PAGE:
Small Business Glossary: D
daily deal online coupons; group-buying sites: Offers sold online for deeply discounted purchases at local retailers. Many Web sites offering these coupons present only one retailer’s offer per city per day and sell a particular coupon for only one day, with the disclaimer that the offer is invalid unless a minimum number of coupons is purchased, which encourages customers to share the offer with friends to ensure activation of the discount. Groupon and Living Social are examples of these coupons’ retailers.
dashboard: 1. A graphic presentation of key performance indicators in a single chart or table used to monitor, analyze, and manage the status of business finances or operations. 2. A software tool used for viewing and monitoring performance information from one or more applications, network devices, or machines.
database marketing: Using data generated by an organization’s marketing and sales efforts to compile detailed information about customers and prospective customers, and then using that information to create and send targeted marketing messages focused on the specific needs of unique customer groups.
days in receivables: A measure of the efficiency of a business to collect money due from credit sales, calculated by dividing current accounts receivable by total daily credit sales, with a result of 30 or less considered acceptable and a result of 45 or higher considered a reason for concern. (Total daily sales are calculated by dividing total annual credit sales by 365.)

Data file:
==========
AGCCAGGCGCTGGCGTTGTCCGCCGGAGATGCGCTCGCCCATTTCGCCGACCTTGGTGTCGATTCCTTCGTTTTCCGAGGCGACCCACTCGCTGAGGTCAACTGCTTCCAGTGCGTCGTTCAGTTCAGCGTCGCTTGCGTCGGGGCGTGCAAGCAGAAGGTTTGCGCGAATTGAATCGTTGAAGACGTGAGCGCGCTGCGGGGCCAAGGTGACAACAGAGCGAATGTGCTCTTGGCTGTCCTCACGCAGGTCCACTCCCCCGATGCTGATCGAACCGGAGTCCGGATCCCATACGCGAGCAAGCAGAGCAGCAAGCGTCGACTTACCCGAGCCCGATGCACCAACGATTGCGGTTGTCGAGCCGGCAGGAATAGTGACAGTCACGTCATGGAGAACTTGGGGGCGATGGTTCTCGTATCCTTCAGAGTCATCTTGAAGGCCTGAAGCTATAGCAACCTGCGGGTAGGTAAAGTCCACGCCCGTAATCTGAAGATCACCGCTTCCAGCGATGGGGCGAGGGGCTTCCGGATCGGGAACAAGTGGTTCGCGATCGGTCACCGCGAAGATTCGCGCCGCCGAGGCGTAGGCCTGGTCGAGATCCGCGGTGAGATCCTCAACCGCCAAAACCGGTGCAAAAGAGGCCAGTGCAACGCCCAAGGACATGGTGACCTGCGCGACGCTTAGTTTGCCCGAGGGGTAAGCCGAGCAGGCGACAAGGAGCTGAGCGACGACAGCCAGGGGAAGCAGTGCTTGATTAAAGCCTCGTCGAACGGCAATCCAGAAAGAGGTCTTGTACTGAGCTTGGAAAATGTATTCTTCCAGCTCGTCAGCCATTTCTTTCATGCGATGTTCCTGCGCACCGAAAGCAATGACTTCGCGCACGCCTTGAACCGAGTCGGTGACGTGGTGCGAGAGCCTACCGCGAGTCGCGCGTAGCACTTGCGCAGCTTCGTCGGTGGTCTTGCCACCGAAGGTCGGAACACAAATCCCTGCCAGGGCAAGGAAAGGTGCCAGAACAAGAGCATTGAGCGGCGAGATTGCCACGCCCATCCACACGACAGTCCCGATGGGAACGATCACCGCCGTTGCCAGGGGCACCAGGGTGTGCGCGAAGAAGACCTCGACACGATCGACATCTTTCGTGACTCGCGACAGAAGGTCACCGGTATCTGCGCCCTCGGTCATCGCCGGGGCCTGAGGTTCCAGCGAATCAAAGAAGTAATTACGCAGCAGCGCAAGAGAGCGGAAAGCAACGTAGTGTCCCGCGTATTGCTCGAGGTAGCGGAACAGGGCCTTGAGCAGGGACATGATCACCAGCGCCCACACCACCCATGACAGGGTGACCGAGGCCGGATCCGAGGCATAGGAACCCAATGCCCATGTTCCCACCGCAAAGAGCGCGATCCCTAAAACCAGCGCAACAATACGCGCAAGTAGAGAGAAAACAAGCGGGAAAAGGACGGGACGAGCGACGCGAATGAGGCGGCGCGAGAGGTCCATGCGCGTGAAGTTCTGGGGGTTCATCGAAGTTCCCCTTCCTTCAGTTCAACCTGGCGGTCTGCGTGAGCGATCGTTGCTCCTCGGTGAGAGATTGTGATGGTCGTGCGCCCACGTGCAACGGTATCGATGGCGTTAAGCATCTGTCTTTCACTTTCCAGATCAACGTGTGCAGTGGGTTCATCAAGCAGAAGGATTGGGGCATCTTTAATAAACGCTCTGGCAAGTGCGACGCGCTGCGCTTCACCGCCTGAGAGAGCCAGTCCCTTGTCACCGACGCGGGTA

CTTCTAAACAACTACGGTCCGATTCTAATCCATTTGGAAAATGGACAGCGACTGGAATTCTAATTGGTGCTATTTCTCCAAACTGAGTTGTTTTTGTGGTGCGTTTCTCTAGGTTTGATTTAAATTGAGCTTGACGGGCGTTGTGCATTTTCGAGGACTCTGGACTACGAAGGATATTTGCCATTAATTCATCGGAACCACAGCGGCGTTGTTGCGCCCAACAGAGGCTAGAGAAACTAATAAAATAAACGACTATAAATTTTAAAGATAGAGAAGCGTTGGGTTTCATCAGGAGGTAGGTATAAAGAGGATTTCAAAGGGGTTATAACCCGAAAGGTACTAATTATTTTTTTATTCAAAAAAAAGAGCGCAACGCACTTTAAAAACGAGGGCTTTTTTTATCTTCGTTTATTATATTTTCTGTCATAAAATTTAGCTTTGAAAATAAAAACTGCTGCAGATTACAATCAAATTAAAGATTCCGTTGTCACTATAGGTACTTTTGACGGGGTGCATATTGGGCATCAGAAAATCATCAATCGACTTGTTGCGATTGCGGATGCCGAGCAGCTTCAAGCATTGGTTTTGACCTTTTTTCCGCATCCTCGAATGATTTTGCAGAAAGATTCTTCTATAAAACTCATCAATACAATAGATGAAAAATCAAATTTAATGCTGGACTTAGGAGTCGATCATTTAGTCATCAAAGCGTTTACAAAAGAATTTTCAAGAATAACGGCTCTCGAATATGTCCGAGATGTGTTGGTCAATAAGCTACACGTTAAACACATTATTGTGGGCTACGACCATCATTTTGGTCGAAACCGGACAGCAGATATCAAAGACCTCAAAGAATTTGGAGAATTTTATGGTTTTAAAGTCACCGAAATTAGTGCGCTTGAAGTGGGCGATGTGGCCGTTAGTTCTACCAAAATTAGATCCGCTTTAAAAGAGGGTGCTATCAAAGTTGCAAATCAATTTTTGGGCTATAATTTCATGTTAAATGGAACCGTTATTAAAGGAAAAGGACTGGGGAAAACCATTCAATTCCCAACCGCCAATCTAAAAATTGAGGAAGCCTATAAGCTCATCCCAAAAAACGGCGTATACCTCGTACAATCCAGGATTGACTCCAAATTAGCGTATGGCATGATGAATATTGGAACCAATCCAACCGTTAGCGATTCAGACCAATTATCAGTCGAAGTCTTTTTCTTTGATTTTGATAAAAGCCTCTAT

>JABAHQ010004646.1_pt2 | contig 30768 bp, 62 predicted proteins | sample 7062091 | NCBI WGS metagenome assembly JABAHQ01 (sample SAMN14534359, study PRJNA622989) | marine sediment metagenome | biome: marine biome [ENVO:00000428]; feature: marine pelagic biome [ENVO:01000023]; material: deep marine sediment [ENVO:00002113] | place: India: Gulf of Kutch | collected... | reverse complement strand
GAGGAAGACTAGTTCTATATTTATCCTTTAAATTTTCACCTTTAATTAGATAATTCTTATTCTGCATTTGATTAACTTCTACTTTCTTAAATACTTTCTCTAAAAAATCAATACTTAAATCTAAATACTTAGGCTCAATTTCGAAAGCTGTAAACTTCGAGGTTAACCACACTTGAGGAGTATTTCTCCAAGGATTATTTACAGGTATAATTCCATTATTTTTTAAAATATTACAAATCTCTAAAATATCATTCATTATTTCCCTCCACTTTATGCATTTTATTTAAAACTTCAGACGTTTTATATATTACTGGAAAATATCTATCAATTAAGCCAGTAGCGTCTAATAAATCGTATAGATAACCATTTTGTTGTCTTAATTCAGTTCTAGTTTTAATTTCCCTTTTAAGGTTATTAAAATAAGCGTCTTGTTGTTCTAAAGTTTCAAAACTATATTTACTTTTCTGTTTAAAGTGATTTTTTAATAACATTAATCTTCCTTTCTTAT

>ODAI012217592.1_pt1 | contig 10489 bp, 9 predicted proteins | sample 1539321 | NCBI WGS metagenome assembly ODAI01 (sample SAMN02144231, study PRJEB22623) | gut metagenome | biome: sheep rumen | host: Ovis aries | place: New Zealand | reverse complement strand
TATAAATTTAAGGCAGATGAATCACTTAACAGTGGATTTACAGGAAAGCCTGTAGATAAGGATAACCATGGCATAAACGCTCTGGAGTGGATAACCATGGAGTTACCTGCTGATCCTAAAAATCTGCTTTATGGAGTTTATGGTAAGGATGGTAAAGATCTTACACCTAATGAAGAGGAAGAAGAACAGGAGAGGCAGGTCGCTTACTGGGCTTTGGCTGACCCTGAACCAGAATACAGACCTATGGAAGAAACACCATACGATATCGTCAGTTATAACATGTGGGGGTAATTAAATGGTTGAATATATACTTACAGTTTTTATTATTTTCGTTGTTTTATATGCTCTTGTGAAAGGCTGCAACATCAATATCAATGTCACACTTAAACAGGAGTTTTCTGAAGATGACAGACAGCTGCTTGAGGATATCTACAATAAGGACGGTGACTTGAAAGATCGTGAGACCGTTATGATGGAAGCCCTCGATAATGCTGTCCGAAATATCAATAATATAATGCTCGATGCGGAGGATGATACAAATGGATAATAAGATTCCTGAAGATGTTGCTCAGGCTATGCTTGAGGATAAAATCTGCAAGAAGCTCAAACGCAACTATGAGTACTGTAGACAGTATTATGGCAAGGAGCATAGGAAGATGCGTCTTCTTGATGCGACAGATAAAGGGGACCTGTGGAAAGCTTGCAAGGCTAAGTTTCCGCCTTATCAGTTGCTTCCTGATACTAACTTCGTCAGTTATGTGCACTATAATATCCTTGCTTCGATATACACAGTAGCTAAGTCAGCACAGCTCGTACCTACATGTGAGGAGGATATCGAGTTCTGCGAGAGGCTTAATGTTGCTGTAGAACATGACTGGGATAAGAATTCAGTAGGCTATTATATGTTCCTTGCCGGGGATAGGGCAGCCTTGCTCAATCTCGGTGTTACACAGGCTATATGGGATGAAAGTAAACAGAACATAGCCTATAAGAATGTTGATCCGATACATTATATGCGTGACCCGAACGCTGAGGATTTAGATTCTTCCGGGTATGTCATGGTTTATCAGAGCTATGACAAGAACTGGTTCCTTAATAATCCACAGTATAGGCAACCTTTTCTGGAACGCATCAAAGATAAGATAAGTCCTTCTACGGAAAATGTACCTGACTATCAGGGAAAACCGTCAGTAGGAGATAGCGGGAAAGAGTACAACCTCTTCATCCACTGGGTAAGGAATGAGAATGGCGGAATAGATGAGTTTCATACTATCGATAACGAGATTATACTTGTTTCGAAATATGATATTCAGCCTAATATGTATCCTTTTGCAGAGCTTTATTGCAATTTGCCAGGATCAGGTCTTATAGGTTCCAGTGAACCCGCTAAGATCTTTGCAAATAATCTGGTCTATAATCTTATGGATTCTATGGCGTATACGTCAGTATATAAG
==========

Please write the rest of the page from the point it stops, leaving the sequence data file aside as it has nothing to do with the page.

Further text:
dealer: A business opportunity in which you represents lines of products, which are purchased from a parent company and sold directly to consumers.
debt instrument: A legally enforceable, written promise to repay a debt that can be sold, traded, or bartered among investors and, if backed by a government agency, can be listed in financial documents as an asset. Often referred to as a bill, bond, note, promissory note, certificate of deposit, guaranteed investment contract, commercial paper, or banker’s acceptance.
deduct: To take away or subtract from a given quantity.
deduction: The amount removed or subtracted from a given quantity.
default: 1. Failure by a borrower to meet a legally defined financial or other obligation. 2. Failure of a party in a contract agreement to comply with agreed-upon terms. 3. In legal proceedings, failure to do something required by law; for example, failure to appear in court at a specified time and place.
default clause: The portion of a loan agreement that defines the legal and practical remedies a lender will employ if a borrower defaults on a loan by failing to make promised and scheduled payments, including actions such as demanding immediate repayment of the full loan or seizing assets pledged as collateral against the loan. In binding contracts, default remedies are typically outlined in a contract default clause.
deferred compensation: An agreement between an employer and an employee that the employer will pay a portion of the employee’s compensation at a time after the income was actually earned, generally to postpone the employee’s tax liability to a future date, with deferred payments commonly used to fund retirement benefits.